Sunday, October 18, 2009

Health Care Red Tape

It's a term directed derisively at government bureaucracy, often accompanied by copious cursing. But something's happened with health care as administered by private insurance companies that can only be described as [expletive deleted] red tape. Here's a recent example that's astounding, given the rip-roaring national debate as to whether private insurers or government can provide the best service at the best cost.

I went to switch dentists, since I've moved to a different area than where I was living. First I had to search my HMO's web site to find a dental office that accepts my insurance plan and accepts new patients. I called an office nearby and was informed that I need to get a new insurance card from my insurance company listing this dentist's code number. OK. I called an 800 number on my old card and encountered a pre-recorded voice asking me why I was calling. The choices offered by the pre-recorded voice did not include changing dentists. I was instructed to start over and explain why I was calling. I said again, "I want to change dentists." "OK, you want to change dentists," the pre-recorded voice said this time. "You need to speak with a service representative."

Ultimately, a live person gets on the phone. He asks for my ID number and date of birth. Sorry, he says, that's the wrong date of birth. This was news to me. I've been enrolled with this same insurance company for years. I state again that this is indeed my date of birth. He asks for my social security number. That turns out to be acceptable. But there's still a problem with the recorded date of birth, he says. It could cause problems in paying bills from the new dentist. And his company can't correct the information it has on record, he adds. That has to be done by the company I retired from.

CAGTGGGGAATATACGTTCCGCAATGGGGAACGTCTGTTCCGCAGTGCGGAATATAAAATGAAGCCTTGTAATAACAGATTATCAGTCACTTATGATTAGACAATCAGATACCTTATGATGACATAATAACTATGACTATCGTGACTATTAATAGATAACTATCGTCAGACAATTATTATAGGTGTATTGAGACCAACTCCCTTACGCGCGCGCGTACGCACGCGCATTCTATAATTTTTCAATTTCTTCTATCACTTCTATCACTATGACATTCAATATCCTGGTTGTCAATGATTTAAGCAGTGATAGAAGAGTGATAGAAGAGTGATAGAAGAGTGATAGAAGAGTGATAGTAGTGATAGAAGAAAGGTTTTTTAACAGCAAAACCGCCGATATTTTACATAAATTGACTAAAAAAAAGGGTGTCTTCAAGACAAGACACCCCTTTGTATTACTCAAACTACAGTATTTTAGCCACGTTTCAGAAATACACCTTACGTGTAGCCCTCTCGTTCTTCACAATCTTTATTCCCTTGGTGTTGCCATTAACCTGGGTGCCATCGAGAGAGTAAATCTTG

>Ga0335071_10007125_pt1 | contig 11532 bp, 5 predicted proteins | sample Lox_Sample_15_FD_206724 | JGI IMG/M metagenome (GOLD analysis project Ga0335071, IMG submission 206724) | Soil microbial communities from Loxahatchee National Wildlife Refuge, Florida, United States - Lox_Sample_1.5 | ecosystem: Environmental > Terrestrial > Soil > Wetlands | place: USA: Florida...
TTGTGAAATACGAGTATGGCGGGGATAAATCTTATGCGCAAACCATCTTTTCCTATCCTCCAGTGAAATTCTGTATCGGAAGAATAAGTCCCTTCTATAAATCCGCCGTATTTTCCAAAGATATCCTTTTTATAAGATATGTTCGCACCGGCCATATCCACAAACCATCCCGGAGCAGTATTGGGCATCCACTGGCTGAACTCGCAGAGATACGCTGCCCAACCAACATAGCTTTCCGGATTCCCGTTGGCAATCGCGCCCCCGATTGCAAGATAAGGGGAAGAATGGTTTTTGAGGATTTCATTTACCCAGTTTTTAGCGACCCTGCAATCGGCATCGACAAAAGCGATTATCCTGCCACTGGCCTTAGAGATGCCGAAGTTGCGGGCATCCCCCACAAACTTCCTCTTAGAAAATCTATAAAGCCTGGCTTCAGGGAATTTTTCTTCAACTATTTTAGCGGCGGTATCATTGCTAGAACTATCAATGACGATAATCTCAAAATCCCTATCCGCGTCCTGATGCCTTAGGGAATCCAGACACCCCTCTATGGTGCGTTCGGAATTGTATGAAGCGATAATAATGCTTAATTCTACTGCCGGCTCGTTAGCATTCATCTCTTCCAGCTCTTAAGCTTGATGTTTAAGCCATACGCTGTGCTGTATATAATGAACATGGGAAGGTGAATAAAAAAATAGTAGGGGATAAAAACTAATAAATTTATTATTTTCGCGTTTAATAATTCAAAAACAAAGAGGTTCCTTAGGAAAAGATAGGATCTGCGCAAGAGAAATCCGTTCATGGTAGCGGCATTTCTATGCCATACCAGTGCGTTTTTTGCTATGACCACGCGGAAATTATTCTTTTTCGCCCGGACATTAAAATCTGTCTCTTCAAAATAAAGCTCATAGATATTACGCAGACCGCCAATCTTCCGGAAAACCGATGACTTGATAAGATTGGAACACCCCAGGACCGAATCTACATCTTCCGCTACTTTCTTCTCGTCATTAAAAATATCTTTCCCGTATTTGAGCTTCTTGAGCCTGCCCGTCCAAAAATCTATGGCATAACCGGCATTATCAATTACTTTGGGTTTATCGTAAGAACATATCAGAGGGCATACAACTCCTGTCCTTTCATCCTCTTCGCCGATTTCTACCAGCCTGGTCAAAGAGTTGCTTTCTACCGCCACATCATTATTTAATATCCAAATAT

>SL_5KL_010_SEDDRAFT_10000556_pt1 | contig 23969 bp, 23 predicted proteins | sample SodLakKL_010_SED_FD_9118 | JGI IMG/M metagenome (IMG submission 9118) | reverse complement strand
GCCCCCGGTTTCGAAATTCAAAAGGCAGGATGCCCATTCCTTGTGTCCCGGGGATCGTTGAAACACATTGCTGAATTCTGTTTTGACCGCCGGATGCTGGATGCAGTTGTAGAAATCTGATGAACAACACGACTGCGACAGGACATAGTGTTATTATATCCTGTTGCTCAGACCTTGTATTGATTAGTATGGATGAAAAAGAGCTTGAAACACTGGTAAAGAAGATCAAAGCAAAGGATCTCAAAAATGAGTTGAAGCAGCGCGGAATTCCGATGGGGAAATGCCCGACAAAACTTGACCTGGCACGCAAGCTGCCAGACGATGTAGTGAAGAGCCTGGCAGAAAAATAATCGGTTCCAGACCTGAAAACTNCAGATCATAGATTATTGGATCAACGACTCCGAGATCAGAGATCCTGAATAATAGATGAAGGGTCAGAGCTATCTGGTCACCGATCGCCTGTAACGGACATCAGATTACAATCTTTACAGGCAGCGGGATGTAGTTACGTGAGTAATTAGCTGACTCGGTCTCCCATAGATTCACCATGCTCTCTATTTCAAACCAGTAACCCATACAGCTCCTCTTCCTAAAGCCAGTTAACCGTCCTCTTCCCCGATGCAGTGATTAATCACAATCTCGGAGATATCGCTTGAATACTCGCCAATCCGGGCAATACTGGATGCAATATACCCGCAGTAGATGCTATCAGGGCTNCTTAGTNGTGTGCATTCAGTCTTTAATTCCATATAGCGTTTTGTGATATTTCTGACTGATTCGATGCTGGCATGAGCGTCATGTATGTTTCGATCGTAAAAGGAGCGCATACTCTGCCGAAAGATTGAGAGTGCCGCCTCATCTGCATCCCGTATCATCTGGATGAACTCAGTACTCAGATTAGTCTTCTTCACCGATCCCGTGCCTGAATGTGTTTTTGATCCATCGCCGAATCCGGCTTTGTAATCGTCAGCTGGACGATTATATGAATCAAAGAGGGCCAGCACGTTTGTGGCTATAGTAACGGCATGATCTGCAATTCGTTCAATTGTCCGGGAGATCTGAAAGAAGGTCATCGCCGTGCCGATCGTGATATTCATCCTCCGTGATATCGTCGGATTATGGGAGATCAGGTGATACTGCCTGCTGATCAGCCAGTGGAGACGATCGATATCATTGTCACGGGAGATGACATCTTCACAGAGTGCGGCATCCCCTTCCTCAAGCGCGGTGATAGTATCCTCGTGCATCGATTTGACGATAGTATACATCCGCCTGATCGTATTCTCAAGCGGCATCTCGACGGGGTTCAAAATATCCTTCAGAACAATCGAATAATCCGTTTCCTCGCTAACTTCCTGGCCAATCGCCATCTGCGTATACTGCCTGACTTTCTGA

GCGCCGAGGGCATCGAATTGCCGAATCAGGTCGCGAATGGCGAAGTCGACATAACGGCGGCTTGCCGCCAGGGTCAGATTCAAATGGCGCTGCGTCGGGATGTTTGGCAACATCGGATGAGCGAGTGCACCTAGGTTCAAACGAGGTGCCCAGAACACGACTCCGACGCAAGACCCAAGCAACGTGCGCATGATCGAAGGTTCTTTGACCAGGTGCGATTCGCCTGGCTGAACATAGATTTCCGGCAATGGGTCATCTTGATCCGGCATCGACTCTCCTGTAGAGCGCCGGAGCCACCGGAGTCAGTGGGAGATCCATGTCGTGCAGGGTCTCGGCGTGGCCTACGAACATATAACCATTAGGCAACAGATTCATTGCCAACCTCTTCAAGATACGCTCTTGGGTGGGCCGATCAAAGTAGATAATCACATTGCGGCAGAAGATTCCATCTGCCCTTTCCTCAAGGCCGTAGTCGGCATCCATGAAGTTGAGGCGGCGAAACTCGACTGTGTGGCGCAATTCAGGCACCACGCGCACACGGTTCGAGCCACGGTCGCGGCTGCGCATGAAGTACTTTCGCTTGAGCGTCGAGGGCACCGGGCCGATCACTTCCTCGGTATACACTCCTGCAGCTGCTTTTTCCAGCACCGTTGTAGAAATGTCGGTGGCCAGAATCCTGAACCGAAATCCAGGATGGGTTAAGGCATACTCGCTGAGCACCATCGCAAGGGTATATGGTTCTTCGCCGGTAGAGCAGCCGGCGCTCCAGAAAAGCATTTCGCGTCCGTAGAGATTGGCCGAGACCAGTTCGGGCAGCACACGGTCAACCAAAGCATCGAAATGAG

OK, I rummage around and find a phone number for the human relations office of the company I retired from. I call the number and get a pre-recorded voice that says there's a new number. I call that number, and the pre-recorded voice says there is a newer number. I call that number and leave a message. Someone calls back and says there was indeed a typo on a document that was sent to the insurance company and it will be corrected.

Back on the phone with the insurance company guy. He says, once they hear from the company I retired from about fixing my date of birth, they'll mail a new card with the new dentist's code number on it. The new card, he adds, will be effective next month.

Meanwhile, I rummage through piles of advertising stuff from insurance companies, slick brochures from politicians weighing in on the national health debate, and other mail. There's a form letter from my health insurance company. It informs me that the COBRA extension of my former company's dental plan expires in two months. It provides no information on what my choices are in getting dental coverage after December 31. There's also a bill for next month's payment, which includes a fine print warning that my policy will be cut off if I'm late in making that payment.

So now I've got to check out Medicare, which I joined when I retired last year, and see if the government can tell me how to go about getting to see a dentist.

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